The Dreaded Info-Dump

The opening pages of novels written in the 19th century and before were often quite leisurely. The village where the action takes place might be introduced. The life history of the lead character’s grandfather might be briefly described.

This kind of opening just won’t work today. Authors are well advised to open the story at the latest point possible. If it’s not a moment of grave danger, at least start with the scene where the central conflict is out in the open. Fill in the background, if any filling in is needed, later.

Authors in the 19th century didn’t have to compete with television or movies, much less the Internet. A reader would settle down after supper with nothing better to do than be absorbed by the book for several hours. Today a novel has to compete with other options in personal entertainment.

The action opening, however, poses a narrative problem that 19th century authors didn’t have to contend with. How exactly, and how soon, should the author pause the action in order to make it clear to the reader what’s at stake and how the main character arrived at this harrowing juncture?

The pejorative term for the paragraphs that fill in the details of the story’s background is “info-dump.” Writers are sternly advised not to indulge in the dreaded info-dump. If your story is generic — if the reader can be relied on to make correct inferences about what’s going on, based on his or her knowledge of the genre — then no info-dump may be needed. On the other hand, writers of fantasy and science fiction are well advised not to indulge in a generic setting. Creating a unique and memorable world is important!

To illustrate, let’s consider a made-up example of an opener. Here ’tis:

The car wouldn’t start. Third time this week.

In a mere eight words, we have both an immediate plot problem (which we can guess will soon become a factor in or exacerbate the BIG plot problem) and a clear indication of time, place, and character. The time is 20th or 21st century. The lead character is middle class — he or she has a car, but not enough money or leisure to get the car repaired. The setting may be country or city, but it’s most likely a place that has roads. At a guess, the time of day is morning, and the lead character is on his or her way to work. All of that information is implicit. The author doesn’t need to spell it out.

Now let’s try to rework that opener as the lead of a fantasy story.

The dragon was being uncooperative, as usual.

That’s a perfectly serviceable opener; again, we can guess that the dragon’s inclination not to cooperate will shortly lead us to the big plot problem; but this opener tells us much, much less about the story. We can see that there are dragons in the story, and that some sort of cooperation between the lead character and the dragon is considered normal. But are dragons common or rare? Does everybody have access to a dragon, or only a few select people? What might one want a dragon to do? Is the viewpoint character human, elf, dwarf, or what? Rich? Poor? Why might the dragon be uncooperative? Are we in a castle or a cave? Quite likely, some sort of info-dump is going to be needed, and soon.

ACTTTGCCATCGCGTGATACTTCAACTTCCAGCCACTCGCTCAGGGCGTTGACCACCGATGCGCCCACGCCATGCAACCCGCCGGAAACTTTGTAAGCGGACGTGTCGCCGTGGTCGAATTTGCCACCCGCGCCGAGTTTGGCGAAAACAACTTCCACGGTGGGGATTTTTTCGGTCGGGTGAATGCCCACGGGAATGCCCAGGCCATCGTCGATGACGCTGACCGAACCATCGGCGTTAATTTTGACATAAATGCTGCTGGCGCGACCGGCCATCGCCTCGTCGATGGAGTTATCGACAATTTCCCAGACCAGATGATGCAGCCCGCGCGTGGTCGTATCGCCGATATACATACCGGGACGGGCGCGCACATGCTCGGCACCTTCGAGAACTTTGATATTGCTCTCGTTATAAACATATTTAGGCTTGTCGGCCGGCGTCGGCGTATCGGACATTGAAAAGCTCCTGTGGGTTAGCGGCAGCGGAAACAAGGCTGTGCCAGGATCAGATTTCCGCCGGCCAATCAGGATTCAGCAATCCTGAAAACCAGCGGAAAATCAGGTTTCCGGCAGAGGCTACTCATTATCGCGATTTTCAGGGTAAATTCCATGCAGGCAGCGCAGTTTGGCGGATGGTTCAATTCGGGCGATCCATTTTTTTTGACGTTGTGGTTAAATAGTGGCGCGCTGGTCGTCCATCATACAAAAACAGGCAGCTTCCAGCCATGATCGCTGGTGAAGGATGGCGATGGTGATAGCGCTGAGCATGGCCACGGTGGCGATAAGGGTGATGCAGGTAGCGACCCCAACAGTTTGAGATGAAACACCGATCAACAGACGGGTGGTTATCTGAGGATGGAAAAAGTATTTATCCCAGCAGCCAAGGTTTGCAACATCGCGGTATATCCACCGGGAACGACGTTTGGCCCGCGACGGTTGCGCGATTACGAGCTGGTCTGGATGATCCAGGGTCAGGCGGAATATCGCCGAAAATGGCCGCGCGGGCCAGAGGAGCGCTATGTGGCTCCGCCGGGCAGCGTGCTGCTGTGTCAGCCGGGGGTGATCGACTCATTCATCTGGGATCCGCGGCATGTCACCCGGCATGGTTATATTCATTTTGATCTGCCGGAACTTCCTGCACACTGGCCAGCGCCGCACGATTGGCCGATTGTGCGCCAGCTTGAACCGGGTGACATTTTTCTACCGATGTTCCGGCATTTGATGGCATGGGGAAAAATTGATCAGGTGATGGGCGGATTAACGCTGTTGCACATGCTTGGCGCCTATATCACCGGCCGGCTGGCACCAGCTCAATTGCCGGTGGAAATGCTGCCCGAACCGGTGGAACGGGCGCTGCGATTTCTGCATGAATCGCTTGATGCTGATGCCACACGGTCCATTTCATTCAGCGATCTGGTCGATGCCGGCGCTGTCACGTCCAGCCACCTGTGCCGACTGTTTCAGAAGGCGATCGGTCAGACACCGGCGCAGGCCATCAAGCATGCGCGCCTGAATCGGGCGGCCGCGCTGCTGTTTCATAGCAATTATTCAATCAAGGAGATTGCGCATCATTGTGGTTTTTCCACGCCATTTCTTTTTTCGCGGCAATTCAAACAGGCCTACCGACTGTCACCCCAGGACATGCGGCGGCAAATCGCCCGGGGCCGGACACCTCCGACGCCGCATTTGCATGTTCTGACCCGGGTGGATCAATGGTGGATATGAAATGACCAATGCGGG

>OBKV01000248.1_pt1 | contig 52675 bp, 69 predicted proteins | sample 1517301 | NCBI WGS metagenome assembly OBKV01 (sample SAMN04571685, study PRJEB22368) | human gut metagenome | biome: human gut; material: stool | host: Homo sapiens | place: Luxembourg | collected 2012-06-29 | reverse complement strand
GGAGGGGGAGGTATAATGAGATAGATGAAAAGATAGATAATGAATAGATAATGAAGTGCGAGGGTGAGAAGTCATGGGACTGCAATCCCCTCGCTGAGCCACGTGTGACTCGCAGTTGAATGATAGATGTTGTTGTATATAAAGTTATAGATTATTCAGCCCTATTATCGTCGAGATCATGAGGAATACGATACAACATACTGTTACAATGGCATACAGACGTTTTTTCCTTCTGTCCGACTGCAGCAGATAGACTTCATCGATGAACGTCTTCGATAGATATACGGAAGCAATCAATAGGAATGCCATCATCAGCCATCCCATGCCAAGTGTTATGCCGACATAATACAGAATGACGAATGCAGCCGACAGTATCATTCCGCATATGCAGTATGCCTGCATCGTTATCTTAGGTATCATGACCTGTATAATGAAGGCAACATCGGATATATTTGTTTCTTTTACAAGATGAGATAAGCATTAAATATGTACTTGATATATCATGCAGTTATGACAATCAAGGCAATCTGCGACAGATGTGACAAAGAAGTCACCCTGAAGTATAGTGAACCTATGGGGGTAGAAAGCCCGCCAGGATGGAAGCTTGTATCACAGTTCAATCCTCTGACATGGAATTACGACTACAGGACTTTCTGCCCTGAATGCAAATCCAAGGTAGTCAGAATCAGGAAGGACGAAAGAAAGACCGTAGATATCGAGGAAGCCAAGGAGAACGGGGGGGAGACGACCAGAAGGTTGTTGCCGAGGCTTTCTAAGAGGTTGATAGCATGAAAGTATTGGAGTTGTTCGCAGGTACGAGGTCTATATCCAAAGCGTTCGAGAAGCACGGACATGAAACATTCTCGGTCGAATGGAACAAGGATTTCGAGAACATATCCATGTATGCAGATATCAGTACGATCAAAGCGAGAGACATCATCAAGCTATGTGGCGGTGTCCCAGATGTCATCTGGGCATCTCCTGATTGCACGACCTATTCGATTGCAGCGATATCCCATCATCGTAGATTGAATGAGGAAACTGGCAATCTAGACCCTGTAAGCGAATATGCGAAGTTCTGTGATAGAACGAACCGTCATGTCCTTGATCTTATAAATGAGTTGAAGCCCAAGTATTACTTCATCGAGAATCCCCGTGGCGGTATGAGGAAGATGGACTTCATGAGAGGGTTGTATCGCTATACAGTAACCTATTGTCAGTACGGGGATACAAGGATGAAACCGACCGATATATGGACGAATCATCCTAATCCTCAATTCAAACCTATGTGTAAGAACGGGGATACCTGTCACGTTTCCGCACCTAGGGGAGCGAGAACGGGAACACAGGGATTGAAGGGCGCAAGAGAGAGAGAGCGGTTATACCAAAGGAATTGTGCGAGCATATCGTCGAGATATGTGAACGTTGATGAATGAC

I started looking at my info-dump options this morning because I’ve written what I feel is a very serviceable opener for the prequel to my series. A cultural and geopolitical conflict is about to engulf two major powers, and the conflict is encapsulated in the moment on page 1 when a smallish military force approaches an isolated village and discovers the unfortunate nature of the village defenses. We’re not in a combat situation quite yet, and in fact there’s not going to be an actual battle scene, because I hate battle scenes, but the danger is real and the immediate stakes are clear.

This central conflict, which is the subject of the novel, has roots that go back a couple of hundred years, long before my lead character was born. What the village is doing there and why it’s a problem for the people who have deployed the soldiers could perhaps be outlined in a flashback showing how the lead character found himself standing on a hill looking down at the village through a telescope, but the flashback would likely rely on a lot of “as you know, Bob” dialog, which is an absolute taboo. I won’t go there. The alternative is a straight authorial info-dump, but the info-dump would be at least three times longer than the opening scene. I’m not sure an opening scene, no matter how tense, will support such a leisurely delay.

I’ll come up with something serviceable. I just thought I’d take a break from tearing my hair out by sharing the problem with you.

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